College Counselors on the Class of ’21


The arrival of June signals the end of the school year, and with that, we are bidding farewell to our beloved senior class and sending them off to college. To celebrate the graduation of our seniors, we interviewed Director of College Counseling Ari Worthman, Associate Director of College Counseling Mal Goss, and college counselor Mark Kranwinkle about the college admissions landscape for the Class of ’21.

Mr. Worthman shared some of the data the college counselors gathered for this year. The number of applications students submitted rose from last year’s 989 to 1191, a 20% increase. The average senior in the Class of ’21 submitted 12.3 applications (excluding Early Decision and Restrictive Early Action), compared to last year’s average of 11.9. Alongside the rise in applications, however, the percentage of admitted applications decreased from 52% to 46%. The college counseling team observed that despite disruptions brought by the pandemic, college admissions statistics seem similar to prior years – in 2019, the percentage of admitted applications was 48%, and the number of total applications was 1190. Although they indicate fewer positive results, the numbers mentioned above are not extraordinary, but rather reasonable deviations from the mean.

Of course, this is not to say that this year’s admissions cycle was perfectly normal. Mr. Worthman said that the “emerging narrative in our community is that this year’s outcomes were worse than other years,” a claim fueled by the fact that more applications were waitlisted and denied than in other years. 

However, Mr. Worthman notes that the situation is more nuanced than most people believe. He believes that since seniors were submitting more applications, they received more good news and more bad news than usual, but the latter tended to drown out the former. Ms. Goss commented that she, too, is “wary of using crowdsourced feedback”: the most attention-drawing cases are often extremely good or extremely bad news, neither of which are representative of results as a whole.

This year has been a challenging one not just for Lakeside seniors but also for the college counseling team. Due to staff reductions, the college counselors were forced to restructure their office to accommodate the change; the number of counselees per full-time college counselor increased from about 37 to about 52. Lakeside’s college essay specialist, Catharine Jacobsen, doubled her hours to support more seniors. In addition, Operations Manager Marcia Chaddock moved into a new role reviewing essays, and the counseling team hired a third part-time essay specialist. These adjustments to the workflow aimed to give each student individual attention.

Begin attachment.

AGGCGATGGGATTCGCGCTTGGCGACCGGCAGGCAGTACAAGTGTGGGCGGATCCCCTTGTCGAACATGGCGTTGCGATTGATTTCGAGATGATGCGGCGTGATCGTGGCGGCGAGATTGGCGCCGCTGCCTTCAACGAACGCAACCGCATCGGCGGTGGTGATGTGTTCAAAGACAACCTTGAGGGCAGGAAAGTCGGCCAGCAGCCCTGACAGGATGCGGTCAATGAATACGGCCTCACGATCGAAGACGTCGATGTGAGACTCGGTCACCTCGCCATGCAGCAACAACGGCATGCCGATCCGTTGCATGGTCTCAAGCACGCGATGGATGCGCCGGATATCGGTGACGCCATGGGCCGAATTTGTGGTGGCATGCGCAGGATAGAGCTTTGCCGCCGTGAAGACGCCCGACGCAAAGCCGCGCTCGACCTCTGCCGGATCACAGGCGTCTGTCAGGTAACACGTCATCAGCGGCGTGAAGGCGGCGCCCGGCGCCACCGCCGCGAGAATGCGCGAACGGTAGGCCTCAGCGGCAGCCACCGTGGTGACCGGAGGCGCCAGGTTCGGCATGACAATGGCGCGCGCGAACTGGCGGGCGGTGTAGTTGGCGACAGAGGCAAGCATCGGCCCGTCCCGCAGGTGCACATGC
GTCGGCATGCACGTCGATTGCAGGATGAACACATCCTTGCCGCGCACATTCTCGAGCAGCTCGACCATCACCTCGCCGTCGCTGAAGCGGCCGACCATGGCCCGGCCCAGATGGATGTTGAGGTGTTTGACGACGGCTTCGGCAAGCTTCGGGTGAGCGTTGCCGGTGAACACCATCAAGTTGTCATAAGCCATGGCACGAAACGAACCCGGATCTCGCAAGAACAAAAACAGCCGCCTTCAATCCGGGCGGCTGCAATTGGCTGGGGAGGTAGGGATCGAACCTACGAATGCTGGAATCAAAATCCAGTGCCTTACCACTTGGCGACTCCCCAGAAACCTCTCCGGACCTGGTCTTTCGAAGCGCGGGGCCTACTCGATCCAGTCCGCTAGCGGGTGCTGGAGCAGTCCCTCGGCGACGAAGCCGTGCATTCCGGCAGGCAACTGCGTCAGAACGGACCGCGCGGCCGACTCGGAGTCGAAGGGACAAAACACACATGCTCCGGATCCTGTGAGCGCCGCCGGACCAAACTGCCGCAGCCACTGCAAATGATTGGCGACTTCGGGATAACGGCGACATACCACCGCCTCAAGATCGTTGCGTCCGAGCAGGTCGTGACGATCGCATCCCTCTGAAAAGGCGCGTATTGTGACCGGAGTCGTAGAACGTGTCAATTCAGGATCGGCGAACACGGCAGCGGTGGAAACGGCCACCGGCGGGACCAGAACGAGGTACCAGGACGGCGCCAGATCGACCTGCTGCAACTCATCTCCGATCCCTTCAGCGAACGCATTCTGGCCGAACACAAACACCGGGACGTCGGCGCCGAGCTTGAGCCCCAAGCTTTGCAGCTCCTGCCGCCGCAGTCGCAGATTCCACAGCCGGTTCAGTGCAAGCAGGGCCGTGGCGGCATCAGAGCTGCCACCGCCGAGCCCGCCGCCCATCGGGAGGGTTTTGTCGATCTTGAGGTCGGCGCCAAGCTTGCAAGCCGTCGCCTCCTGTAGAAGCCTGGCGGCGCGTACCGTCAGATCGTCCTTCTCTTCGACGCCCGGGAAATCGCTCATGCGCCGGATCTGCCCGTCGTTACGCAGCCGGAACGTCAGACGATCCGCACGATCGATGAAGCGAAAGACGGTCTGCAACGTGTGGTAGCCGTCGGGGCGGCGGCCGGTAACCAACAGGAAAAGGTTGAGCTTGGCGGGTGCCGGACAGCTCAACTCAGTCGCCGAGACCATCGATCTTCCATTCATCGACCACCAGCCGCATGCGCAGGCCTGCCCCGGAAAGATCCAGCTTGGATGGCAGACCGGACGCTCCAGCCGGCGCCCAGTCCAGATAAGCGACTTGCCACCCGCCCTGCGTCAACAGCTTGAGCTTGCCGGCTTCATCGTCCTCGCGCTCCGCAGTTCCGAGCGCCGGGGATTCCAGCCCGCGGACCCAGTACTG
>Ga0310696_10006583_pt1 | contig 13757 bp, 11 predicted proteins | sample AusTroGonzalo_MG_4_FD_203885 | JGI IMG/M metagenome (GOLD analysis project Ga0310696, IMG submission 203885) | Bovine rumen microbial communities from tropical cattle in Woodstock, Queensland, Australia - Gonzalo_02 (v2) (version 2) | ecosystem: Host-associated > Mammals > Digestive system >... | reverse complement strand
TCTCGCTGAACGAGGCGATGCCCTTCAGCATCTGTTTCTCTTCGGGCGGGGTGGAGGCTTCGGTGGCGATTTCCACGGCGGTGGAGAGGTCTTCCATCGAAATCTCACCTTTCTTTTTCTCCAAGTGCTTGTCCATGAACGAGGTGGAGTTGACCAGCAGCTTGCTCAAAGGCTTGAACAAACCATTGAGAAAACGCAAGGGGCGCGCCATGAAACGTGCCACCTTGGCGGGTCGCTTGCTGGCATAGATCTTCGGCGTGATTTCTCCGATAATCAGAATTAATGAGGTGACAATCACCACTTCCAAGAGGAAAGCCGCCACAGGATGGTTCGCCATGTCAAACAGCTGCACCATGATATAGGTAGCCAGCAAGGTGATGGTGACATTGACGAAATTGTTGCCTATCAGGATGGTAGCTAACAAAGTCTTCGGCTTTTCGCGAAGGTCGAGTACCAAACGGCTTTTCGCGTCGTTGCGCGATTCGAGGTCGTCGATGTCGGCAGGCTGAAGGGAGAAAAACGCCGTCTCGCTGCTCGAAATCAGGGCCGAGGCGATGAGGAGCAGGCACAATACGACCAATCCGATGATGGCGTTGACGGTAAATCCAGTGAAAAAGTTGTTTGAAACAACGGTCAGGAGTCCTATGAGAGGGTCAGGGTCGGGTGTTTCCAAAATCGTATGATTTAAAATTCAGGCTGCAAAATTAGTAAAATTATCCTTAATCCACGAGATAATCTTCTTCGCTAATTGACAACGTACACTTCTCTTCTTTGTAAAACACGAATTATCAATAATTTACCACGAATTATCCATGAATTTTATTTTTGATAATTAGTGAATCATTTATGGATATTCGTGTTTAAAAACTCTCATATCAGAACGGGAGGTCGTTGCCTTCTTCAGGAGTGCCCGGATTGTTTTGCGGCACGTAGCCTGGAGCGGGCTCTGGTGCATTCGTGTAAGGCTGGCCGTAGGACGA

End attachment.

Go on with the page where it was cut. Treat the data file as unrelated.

The college counseling team also shared their thoughts on the trend of increasing applications, which the pandemic and test-optional policies have only served to accelerate. Though students tend to consider applying to more schools to combat admissions uncertainty, the team generally counsels against this. Mr. Kranwinkle noted that students who received better results this year tended to be those who could best assess their own strengths and weaknesses and were thus more decisive “in choosing a school that was the right fit for them, and at which they had the best chances of admission.” Similarly, Mr. Worthman cautions students that presenting themselves on paper is a very time-consuming process, and students should take care to not “distribute and dilute their efforts across too many schools.”

Another prevalent topic in the college admissions landscape was whether or not increased gap year students from the Class of 2020 made this year’s admissions more rigorous and negatively impacted admissions chances of the Class of ’21. Ms. Goss believes that most of these concerns are unfounded speculations: data obtained from counseling programs showed that though the percentage increase in the number of gap year students was high, the number of those students was low. 

Ultimately, different seniors were affected differently by the pandemic. Mr. Worthman found that at most schools, admission rates for Lakeside students experienced statistically insignificant drops. However, a few schools – such as Tufts, Georgia Tech, Boston University, Northeastern, and Barnard – experienced significant shifts in their selectivity. Some students who likely would have been admitted in prior years did not receive good news this year. As a result, even though “applications were up everywhere,” commented Mr. Worthman, “students felt the selectiveness increase at some places more than others.”

We are drawing the curtain on the 2020-2021 college admissions cycle, and soon the Class of ’22 will be up next. The college counselors’ top piece of advice to rising seniors is to not become fixated on “brand name” schools. “We want Lakesiders to know that there are lots of great schools out there,” said Mr. Worthman. He reiterates that “for most students, where they go to college is not tied up with their futures.” Though brand-name colleges have obvious appeals, he reminds students to recognize that “marketing and branding are not always equal to better quality.” No matter which colleges our seniors will be attending, we wish the best of luck to them in their next adventures!

Anya S. 21 contributed reporting to this article.